Attempts to measure the value of academic writing in formal assessments have been profoundly damaging both to thought and academic literature, argues Les Back. The value of academic writing is in how it encourages thinking and dialogue with largely anonymous interlocutors and any attempt to audit and rank this process is fated to misguided guesswork.
Some writers’ names become associated with whole ways of knowing. Their designation makes the conversion from an individual noun to a system of thought, even if that system is not always very systematic. “This is why,” writes Clifford Geertz, “we tend to discard their first names after a while and adjectvise their last ones” – Foucauldian, Freudian, Marxist, Kleinian and so on. Really big names are transmuted to eponyms. They become what Barthes referred to as ‘author priests’. By contrast the rest of us academic artisans are little more than clerks or at best apostles. The implication is that academic authors fall into either the rare breed of intellectual giants or mere typists transcribing the obscure trivialities of life and translating them into terms that are already set.
The cumulative effect is that attempts to write seem doomed or compromised to merely adding a few footnotes when compared to the high priests of theory. In Britain, academics are judged on a geographical scale of acclaim: to write ‘world class’ publications is the ultimate aspiration and the very least an academic should possess is a ‘national profile’. The audits, whether the Research Assessment Exercise or the Research Excellence Framework, aim to rank departments and distribute funds… excellently.
The consequences have been profoundly damaging both to thought and academic literature. Timidity, conservatism and hyper-specialisation reign. It comes through in the way academics speak of their expertise – ‘I couldn’t form an opinion because it is outside my area.’ That subject area might be a mile deep as Paul Gilroy has commented, but it is only an inch wide. We have become inured to this absurd and obscene system that measures and ranks intellectual value in a crass equivalent of a ‘hit parade’ of books and journal articles. Could any scholar go along her/his bookshelves and rank numerically the works of great philosophers and visionary thinkers in this way? What grade would Gramsci’s Prison Notebooks receive as compared to Arendt’s Life of the Mind? Who would be number one? It would be incongruous to even try and the effort would cheapen us intellectually as this pernicious system has the whole UK university sector. Indeed, the victories produced through the Research Assessment Exercise are as hollow as the defeats.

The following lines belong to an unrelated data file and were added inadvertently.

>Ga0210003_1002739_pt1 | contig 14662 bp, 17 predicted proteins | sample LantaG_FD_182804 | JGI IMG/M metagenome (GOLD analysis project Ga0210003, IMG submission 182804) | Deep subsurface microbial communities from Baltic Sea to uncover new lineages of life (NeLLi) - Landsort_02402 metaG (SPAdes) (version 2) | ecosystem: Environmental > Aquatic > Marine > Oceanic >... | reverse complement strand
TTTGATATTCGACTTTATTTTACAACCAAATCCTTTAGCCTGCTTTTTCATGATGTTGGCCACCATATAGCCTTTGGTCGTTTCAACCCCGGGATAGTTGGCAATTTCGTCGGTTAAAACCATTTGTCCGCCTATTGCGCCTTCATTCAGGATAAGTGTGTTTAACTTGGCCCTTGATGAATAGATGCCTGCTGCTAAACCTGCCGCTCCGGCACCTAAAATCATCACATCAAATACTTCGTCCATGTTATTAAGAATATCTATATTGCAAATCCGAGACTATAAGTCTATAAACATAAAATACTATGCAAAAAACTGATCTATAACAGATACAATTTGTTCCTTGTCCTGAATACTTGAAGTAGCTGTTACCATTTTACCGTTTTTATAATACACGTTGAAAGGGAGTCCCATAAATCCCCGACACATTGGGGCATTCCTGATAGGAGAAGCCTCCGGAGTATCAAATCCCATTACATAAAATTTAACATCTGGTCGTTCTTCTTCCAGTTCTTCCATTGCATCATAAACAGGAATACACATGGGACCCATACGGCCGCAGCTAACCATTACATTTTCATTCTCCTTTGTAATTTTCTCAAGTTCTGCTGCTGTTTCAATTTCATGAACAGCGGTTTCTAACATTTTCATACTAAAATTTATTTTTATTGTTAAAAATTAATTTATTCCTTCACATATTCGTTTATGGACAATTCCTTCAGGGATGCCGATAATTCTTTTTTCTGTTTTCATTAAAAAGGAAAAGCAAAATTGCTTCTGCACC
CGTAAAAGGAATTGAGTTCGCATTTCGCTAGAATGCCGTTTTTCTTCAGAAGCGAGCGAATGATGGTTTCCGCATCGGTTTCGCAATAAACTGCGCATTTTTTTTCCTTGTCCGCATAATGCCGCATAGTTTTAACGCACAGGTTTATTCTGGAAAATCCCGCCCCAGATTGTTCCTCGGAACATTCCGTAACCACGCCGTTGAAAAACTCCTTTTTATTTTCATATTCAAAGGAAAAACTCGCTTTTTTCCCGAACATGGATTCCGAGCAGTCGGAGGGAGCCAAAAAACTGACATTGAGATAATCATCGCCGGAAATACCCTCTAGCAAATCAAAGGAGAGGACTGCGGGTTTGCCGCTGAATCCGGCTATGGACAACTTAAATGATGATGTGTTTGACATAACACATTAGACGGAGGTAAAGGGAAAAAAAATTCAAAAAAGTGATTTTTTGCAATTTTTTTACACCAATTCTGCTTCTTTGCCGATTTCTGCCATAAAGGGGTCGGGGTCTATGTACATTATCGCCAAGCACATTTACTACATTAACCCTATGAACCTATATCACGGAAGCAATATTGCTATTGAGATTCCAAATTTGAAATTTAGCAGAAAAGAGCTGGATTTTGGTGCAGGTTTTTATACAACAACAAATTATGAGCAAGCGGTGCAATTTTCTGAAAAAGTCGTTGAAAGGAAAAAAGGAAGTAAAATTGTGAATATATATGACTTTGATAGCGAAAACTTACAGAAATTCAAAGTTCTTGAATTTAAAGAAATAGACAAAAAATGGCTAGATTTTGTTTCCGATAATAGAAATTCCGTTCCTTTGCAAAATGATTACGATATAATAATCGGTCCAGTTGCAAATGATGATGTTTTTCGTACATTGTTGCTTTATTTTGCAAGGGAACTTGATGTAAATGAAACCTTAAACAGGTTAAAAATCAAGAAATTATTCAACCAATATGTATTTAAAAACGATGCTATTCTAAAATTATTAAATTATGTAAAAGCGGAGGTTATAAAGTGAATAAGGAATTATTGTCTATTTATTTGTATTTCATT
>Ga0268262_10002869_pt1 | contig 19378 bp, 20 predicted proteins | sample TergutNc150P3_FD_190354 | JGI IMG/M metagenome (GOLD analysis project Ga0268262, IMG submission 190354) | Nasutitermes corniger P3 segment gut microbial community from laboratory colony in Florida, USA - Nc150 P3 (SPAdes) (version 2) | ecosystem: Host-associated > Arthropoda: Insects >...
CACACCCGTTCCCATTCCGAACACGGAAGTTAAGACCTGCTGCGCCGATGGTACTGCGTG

Regardless of the injunction to assess and measure, the process of auditing intellectual value is always partisan and fated to guesswork. It is like trying to weigh handfuls of water against each other as the liquid slips through the fingers. Can we even know the value of our own work? I think not and moreover it is a mistake to even try to measure it. There are rare moments when that elusive worth is revealed. It is certainly not when the deliberations of the research assessment panels are announced.
A few years ago I gave a lecture in Dublin. I had finished a new book and embarked on a series of talks to tell people about it in the hope that it might stand an outside chance of being read. To my surprise at the end of the lecture a dozen or so people stayed behind to get their copies signed. One woman waited until all the others had left. She approached very timidly and then said, “I really enjoyed your lecture but I just wanted to say ‘thank you’.” I looked back a little confused and said that it was nothing and that I’d really appreciated the questions people had asked. She shook her head – she wasn’t referring to this evening. “I read one of your essays when I was really stuck with my own work. I just couldn’t find a way to get beyond this sense of being stuck. Then someone recommended your work and it somehow helped me find a way out and a way to move on.”
She told me about her ethnographic study of young working-class boys’ experience of schooling in a part of Dublin inspired by Paul Willis’ classic Learning to Labour. There was such sincerity in her voice, something that cannot be simulated for effect or advantage. It wasn’t a networking opportunity, I never knew her name and we never met again and she never told me which piece of my writing had been of help. Her sense of being stuck was as much about the discomforts of authorship as it was with the technical challenges of written argument. “I felt like, who was I to say anything? Your essay – which was about your own biography and work – just helped me carry on, helped me finish.”
More than any other measure the value of what writers do, even academic ones, is to provide companionship for further thought. Writing here is less an achievement that is measured extrinsically but an invitation to imagine beyond its own terms of reference. Books and essays here befriend and encourage thinking with interlocutors that remain – except on rare occasions like this one – anonymous. This value cannot be audited or cheapened through the mechanisms that aim to judge, measure and distribute repute and ultimately money.
This originally appeared in Les Back’s Academic Diary and is reposted with permission.
Note: This article gives the views of the author, and not the position of the Impact of Social Science blog, nor of the London School of Economics.
Les Back has been teaching in the Sociology Department at Goldsmiths, University of London since 1993. My main areas of academic interest are the sociology of racism, multiculture, popular culture, music and sound studies and city life. The idea for the Academic Diary emerged out of a wider interest in trying to find different kinds of modes of writing but also in the opportunities offered by digital culture.